How to Replace a Leaking Bathroom Faucet

By Jenny Rae Armstrong

  • Overview

    Replacing your bathroom faucet should only take an hour. It just may save your sanity, your marriage, your pocketbook and your tool kit. So what are you waiting for? Grab a bucket, a basin wrench, a tube of plumber's putty, and let's get started.
    • Step 1

      Turn off the hot and cold water valves under the bathroom sink, or shut off the house's main water supply. Turn on the faucet to drain the pipes.
    • Step 2

      Remove the water supply tubes from the faucet, using the basin wrench to loosen the nuts, and drain the tubes into the bucket. Unscrew the nuts and washers holding the faucet to the sink, and lift the old faucet out. Clean the sink top, using a putty knife and scouring pad if necessary.

    • Step 3

      Position the plastic gasket between the sink and the faucet, or apply a bead of plumber's putty to the bottom rim of the faucet if you have no gasket. Insert the faucet's tailpieces through the holes in the sink, and set the faucet in place on the sink top.
    • Step 4

      Finger-tighten the washers and nuts onto the tailpieces, keeping the faucet aligned on the sink, then snug them up with a basin wrench. Clean up any plumber's putty that squeezed out around the faucet before it hardens.
    • Step 5

      Screw the water supply tubes onto the faucet's tailpieces, being careful not to twist the tubes as you tighten the nuts.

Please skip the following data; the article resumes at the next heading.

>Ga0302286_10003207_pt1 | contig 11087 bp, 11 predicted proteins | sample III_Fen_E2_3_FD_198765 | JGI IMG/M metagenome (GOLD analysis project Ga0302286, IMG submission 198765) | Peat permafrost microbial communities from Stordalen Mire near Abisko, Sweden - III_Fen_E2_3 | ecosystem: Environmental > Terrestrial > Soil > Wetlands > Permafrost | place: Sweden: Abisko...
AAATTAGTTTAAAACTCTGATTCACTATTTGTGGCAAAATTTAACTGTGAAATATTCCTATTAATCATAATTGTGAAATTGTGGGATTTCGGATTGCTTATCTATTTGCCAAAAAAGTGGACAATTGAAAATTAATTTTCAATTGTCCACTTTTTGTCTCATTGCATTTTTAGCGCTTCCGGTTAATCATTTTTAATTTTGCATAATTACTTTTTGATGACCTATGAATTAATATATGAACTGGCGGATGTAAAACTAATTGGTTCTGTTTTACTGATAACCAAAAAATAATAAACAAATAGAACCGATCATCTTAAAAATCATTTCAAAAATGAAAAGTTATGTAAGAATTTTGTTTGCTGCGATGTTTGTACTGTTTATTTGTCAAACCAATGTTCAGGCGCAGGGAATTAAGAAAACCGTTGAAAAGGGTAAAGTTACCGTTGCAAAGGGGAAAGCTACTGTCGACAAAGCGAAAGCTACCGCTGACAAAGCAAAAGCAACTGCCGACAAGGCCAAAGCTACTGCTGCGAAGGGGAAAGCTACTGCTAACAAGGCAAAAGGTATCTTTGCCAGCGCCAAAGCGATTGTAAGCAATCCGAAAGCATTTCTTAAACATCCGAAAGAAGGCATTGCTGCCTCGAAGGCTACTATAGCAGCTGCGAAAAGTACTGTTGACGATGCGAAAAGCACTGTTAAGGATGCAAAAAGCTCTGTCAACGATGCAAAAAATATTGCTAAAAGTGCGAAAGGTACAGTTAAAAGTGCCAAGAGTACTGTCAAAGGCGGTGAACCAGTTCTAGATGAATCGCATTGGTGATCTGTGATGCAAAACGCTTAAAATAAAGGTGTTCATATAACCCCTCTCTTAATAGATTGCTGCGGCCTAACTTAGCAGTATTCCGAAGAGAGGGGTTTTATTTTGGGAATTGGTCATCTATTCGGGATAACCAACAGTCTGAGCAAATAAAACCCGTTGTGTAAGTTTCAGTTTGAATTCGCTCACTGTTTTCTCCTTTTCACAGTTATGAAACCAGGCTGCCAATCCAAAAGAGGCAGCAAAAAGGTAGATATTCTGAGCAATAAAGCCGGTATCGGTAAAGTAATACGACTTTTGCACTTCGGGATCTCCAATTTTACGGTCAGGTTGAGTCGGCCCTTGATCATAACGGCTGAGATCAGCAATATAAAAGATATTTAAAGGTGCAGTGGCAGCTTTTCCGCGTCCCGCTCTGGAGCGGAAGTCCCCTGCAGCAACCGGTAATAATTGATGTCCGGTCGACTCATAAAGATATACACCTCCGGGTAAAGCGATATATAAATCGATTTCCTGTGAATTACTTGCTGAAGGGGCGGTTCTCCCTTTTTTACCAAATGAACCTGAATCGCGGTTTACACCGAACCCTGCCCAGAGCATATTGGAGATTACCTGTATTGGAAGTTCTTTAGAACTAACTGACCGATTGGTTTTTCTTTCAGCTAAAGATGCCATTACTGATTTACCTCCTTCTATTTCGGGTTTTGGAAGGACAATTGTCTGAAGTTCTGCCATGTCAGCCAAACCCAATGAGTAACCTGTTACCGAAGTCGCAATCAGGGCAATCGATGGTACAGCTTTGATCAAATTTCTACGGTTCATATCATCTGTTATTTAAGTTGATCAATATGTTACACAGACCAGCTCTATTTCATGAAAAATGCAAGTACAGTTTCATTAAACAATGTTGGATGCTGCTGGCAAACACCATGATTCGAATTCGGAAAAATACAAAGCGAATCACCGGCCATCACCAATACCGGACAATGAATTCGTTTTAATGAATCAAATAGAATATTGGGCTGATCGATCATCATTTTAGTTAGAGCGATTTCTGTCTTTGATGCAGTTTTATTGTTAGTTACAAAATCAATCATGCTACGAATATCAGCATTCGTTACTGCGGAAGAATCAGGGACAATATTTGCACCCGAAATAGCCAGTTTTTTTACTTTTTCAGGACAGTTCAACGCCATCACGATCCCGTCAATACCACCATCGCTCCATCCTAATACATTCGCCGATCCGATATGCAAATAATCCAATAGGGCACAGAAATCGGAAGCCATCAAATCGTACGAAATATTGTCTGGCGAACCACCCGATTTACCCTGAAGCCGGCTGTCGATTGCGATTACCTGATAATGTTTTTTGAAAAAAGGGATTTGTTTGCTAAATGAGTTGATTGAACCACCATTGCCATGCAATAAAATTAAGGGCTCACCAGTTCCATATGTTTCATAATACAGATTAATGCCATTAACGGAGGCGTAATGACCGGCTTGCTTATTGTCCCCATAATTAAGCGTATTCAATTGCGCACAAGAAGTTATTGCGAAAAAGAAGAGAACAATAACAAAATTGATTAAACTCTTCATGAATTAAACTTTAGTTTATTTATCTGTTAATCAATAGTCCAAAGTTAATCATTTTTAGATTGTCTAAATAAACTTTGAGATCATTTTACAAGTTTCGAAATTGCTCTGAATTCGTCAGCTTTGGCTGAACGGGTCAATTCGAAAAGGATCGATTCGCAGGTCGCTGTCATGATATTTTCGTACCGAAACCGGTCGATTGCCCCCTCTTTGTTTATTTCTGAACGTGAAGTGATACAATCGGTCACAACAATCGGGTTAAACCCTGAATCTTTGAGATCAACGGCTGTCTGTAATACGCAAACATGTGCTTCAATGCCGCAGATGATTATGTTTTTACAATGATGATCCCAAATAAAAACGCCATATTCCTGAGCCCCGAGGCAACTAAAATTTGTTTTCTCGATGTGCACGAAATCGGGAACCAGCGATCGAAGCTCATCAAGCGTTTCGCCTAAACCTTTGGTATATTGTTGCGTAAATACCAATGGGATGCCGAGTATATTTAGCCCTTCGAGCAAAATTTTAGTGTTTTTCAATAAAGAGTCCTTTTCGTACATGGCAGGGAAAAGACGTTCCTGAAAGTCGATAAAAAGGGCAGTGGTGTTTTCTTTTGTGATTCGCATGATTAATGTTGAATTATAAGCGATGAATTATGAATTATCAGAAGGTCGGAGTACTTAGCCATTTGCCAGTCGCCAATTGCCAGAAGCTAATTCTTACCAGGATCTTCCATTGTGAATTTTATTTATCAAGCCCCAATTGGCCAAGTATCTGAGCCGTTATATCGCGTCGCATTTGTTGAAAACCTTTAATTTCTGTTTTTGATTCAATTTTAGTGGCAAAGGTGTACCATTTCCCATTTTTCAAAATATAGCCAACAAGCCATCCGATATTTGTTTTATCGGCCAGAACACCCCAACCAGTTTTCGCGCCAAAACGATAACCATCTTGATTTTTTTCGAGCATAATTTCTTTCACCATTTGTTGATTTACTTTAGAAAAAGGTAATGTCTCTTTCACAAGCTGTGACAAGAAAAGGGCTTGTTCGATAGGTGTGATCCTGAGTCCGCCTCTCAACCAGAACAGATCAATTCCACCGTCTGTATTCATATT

• Step 6

      Thread the lift rod through the hole in the back of the faucet and attach it to the drain mechanism, keeping the lift rod down and the drain up. Test it when you're done to make sure the lift rod is opening and closing the drain properly, and make any necessary adjustments.
    • Step 7

      Turn the water supply back on, then open the faucet and let it run, checking for leaks. If you see a leak, turn the water supply off, disassemble the leaking connection, and apply some plumber's putty to the threads. Screw the nut back into place, clean up any plumber's putty that squeezed out around its edges, and turn the water back on, checking to make sure the problem is fixed.
    • Skill: Moderate
    • Ingredients:
    • Basin wrench
    • Bucket
    • Putty knife
    • Scouring pad
    • Plumber's putty
    • Tip: Smearing a little plumber's putty around the bottom threads of the faucet's tailpieces will help ensure a solid connection.
    • Tip: You can replace most bathroom faucets with an adjustable wrench, but using a basin wrench will save your knuckles.
    • Warning:
    • Make certain your new faucet is compatible with your sink before you begin.
    • Never remove the water supply tubes without turning on the faucet first, to make sure the water valves are turned all the way off.
    • Let the water run for several minutes after replacing your bathroom faucet to make certain there are no leaks, and flush out the new faucet.

    © High Speed Ventures 2011